With one of the biggest social events of the year currently underway in the form of the European football championships, it’s the perfect opportunity to get your brand involved with the big event and build a buzz around your social media accounts. While it can be tempting to jump right in and broadcast your support for the national team, there are a few things to consider if you want to make a success of focusing your social posts around a large event.
Here’s how to take advantage of large events with social media marketing:
React in Real Time
Of course, large events are usually fluid and changing minute by minute. So make sure that you are ready and willing to respond to events as they happen. In this sense, there’s only a certain amount of planning you can do when reacting to big events. The trick to success is often being able to respond on the fly, while still keeping your posts engaging and coherent.
You could try planning for the possible eventualities beforehand, depending on the event. For example, if you are responding to a football match, there are only 3 possible outcomes, so prepare social posts for all three and publish whichever is relevant. While it’s easy to put together post copy on the fly, sourcing or producing artwork in advance is important for encouraging users to engage with your posts.
The most effective campaigns, however, often respond well to those unexpected events. This tweet from Oreo is the perfect example, posted during a blackout at the Superbowl a few years ago, it quickly gained over 15,000 re-tweets.
Stay True to Your Brand
You’ve spent a lot of time building up a brand that really resonates with your target market, so make sure that any events you get involved with match your brand values and ethos as closely as possible. The more of a stretch it seems to relate your brand to the event you are taking advantage of, the more forced it will look to your followers. You want to make sure that any posts you make seem organic and in keeping with your brand.
This post from Nissan in response to the birth of the royal baby really seems a bit of a stretch and doesn’t fit their brand at all.
You also want to make sure that anything you do doesn’t detract from your existing brand image and that it doesn’t in any way alienate your existing customers. Your customers will have grown to expect certain content from your social media accounts, so don’t go overboard and forgo your usual content completely. Think of using events as being something that complements your existing social activity rather than replaces it.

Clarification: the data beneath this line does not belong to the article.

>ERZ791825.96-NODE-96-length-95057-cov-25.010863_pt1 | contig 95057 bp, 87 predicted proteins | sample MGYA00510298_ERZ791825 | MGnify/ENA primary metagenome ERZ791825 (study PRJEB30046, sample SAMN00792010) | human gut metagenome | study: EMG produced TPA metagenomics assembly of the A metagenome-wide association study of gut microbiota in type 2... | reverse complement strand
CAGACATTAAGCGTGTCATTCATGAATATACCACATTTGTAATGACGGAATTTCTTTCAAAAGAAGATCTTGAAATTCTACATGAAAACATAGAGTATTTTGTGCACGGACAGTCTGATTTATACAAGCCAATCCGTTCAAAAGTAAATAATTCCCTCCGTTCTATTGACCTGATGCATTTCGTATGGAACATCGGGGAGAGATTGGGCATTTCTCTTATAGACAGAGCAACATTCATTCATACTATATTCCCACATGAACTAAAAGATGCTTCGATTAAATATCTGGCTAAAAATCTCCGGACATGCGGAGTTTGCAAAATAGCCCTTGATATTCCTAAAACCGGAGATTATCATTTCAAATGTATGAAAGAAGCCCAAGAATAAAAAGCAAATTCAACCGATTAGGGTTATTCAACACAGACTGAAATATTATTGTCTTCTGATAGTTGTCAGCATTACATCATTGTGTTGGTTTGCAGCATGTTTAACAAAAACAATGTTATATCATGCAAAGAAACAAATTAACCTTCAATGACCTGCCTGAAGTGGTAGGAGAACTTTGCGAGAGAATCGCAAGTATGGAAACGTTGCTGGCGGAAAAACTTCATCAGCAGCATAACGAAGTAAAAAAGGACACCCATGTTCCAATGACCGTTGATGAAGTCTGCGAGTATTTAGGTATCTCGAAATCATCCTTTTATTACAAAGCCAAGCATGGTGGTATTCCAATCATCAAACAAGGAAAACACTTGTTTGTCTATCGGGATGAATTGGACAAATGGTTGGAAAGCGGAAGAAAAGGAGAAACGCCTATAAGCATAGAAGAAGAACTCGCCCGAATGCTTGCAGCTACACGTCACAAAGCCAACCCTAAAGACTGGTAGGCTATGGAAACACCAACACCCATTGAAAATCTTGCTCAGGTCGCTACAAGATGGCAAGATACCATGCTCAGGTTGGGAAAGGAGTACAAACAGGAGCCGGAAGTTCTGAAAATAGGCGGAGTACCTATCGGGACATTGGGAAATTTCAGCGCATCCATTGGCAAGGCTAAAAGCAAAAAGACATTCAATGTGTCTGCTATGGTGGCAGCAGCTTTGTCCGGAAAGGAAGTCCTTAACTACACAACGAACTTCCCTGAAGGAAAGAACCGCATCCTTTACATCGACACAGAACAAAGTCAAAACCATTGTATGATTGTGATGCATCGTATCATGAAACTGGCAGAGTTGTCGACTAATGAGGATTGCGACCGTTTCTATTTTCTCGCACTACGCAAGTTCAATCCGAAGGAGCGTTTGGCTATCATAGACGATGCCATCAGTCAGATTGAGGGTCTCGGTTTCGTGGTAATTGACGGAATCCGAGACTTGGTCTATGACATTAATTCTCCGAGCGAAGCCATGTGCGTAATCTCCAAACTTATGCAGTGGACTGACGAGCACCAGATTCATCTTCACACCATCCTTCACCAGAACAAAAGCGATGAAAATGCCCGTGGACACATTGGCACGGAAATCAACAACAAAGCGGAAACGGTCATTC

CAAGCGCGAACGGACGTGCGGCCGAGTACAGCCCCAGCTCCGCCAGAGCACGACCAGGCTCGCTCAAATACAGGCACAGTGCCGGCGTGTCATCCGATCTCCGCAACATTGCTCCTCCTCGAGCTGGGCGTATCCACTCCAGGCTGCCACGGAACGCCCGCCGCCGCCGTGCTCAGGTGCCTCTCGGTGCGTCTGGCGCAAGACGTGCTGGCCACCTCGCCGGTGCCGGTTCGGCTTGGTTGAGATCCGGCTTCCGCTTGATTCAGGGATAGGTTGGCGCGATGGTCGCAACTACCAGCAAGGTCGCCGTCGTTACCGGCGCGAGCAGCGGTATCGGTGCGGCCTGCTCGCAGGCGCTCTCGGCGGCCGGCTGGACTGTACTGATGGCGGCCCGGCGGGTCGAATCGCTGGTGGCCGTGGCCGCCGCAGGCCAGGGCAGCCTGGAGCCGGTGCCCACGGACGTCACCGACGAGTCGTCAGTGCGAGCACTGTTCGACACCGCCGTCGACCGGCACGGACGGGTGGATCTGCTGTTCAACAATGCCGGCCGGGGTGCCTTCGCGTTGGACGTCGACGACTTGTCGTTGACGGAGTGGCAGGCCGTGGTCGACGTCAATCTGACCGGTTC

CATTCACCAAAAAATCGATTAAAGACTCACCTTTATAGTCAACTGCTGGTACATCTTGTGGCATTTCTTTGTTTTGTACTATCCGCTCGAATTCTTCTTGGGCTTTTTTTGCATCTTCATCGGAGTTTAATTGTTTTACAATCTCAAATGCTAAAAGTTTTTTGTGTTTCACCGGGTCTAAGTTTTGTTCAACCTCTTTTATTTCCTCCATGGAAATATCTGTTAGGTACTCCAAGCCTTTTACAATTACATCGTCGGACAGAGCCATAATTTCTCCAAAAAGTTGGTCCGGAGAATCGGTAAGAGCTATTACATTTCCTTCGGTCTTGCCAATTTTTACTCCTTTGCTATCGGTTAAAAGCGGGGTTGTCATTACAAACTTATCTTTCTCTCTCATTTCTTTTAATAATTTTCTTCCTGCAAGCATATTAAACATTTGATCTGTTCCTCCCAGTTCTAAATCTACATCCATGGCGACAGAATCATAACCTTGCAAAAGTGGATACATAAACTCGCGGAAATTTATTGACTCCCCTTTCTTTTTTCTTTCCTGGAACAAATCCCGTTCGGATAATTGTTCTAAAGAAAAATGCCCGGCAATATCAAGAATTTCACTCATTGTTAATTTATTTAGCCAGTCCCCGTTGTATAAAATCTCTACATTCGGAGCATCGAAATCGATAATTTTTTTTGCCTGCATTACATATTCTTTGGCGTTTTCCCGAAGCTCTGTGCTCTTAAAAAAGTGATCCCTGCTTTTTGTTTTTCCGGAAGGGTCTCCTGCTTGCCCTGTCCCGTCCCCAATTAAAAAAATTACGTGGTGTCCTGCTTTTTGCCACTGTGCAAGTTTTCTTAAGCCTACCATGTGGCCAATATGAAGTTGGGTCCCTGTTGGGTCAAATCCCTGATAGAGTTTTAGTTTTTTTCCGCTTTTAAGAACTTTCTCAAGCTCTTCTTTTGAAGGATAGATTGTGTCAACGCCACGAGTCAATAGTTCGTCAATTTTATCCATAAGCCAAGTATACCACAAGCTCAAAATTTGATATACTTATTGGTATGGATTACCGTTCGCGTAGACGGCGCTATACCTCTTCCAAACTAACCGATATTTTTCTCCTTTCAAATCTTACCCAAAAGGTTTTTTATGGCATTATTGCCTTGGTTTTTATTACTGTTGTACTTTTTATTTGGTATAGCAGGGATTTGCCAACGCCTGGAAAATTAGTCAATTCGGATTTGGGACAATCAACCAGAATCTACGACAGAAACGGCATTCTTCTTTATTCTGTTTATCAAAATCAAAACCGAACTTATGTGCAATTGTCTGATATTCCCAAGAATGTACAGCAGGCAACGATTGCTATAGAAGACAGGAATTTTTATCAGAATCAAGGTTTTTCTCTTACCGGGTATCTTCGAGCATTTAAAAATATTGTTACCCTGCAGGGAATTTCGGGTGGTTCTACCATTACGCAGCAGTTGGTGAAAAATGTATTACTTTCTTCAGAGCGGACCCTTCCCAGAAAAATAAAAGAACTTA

Another key to making sure that your posts don’t appear forced is being creative. You don’t want to look like you are simply taking advantage of the event for social attention. You want to provide something that your followers see as engaging, and gets across your shared passion and enjoyment for the event, rather than being exploitative.
Think of a unique angle that relates to your business. For example, if you run a coffee shop, offering a special edition, event-themed drink to your customers and promoting it on social media offers something interesting and fun to your customers that also fits with your brand and creates a sense of shared engagement in the event.
This example of a campaign from Iceland Foods being run during the European Football Championships is a great example of finding a unique angle that really stands out amongst the huge crowd of social traffic that is bound to surround a large event. Iceland have attached themselves to the Iceland football team, following their journey through the tournament and using each match as an opportunity to promote their brand in a humorous and engaging way, that also encourages interaction and sharing.
You’ll want to get involved in the conversion surrounding a big event. As with anything else, the best way to do this is through hashtags. Look up hashtags before the event. Large events will usually have official ones in use, such as #Euro2016. Make a note of these, ready to use them during the event.
Some other hashtags may evolve or come into use more organically during the event, so keep a look out for what’s trending and work these into your posts as well, to ensure that you keep on top of the most popular hashtags and make your posts accessible to as wide an audience as possible.
Don’t be afraid to interact with your followers and the wider conversation as well. Just so long as you remain professional and on brand with your comments. Users want to see a human voice behind your social media accounts.
Think about the Event's Target Market
Finally, when posting on your social media accounts, you need to have the target market of the event in mind as well as your own. Think about who is likely to be looking for posts related to that particular event and what tone and posts content would they be looking for from your posts. Would they be interested in your posts at all? If not, the event may not be a good fit for your brand.
For example, the above tweet from Gillette is aimed towards the sense of national pride surrounding the Olympic games in London back in 2012. It makes sure to set the right tone and get behind the athletes.
Events are a great opportunity for any business to boost their following and reach on social media. So long as you think about your brand’s target audience and how interacting with an event fits with this existing market, you can create campaigns that increase interaction among your existing followers, as well as attracting new ones.
Have you been getting involved with the European Championships on social media? Or have you gotten involved with other events in the past? Get in touch with us on or and let us know.